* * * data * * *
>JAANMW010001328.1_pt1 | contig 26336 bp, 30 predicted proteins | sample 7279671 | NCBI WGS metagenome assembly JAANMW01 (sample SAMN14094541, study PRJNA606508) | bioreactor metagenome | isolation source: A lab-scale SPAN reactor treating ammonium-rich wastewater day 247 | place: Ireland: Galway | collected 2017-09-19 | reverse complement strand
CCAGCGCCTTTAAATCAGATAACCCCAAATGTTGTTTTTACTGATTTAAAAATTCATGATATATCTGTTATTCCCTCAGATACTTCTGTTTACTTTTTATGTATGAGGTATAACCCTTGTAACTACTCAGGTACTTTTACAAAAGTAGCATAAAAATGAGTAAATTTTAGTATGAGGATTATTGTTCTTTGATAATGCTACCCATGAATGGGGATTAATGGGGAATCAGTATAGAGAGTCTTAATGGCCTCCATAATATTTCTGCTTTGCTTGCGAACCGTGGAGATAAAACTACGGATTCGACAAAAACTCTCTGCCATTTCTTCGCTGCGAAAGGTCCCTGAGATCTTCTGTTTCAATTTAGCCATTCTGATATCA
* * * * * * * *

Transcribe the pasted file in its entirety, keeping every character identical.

>JAANMW010001328.1_pt1 | contig 26336 bp, 30 predicted proteins | sample 7279671 | NCBI WGS metagenome assembly JAANMW01 (sample SAMN14094541, study PRJNA606508) | bioreactor metagenome | isolation source: A lab-scale SPAN reactor treating ammonium-rich wastewater day 247 | place: Ireland: Galway | collected 2017-09-19 | reverse complement strand
CCAGCGCCTTTAAATCAGATAACCCCAAATGTTGTTTTTACTGATTTAAAAATTCATGATATATCTGTTATTCCCTCAGATACTTCTGTTTACTTTTTATGTATGAGGTATAACCCTTGTAACTACTCAGGTACTTTTACAAAAGTAGCATAAAAATGAGTAAATTTTAGTATGAGGATTATTGTTCTTTGATAATGCTACCCATGAATGGGGATTAATGGGGAATCAGTATAGAGAGTCTTAATGGCCTCCATAATATTTCTGCTTTGCTTGCGAACCGTGGAGATAAAACTACGGATTCGACAAAAACTCTCTGCCATTTCTTCGCTGCGAAAGGTCCCTGAGATCTTCTGTTTCAATTTAGCCATTCTGATATCA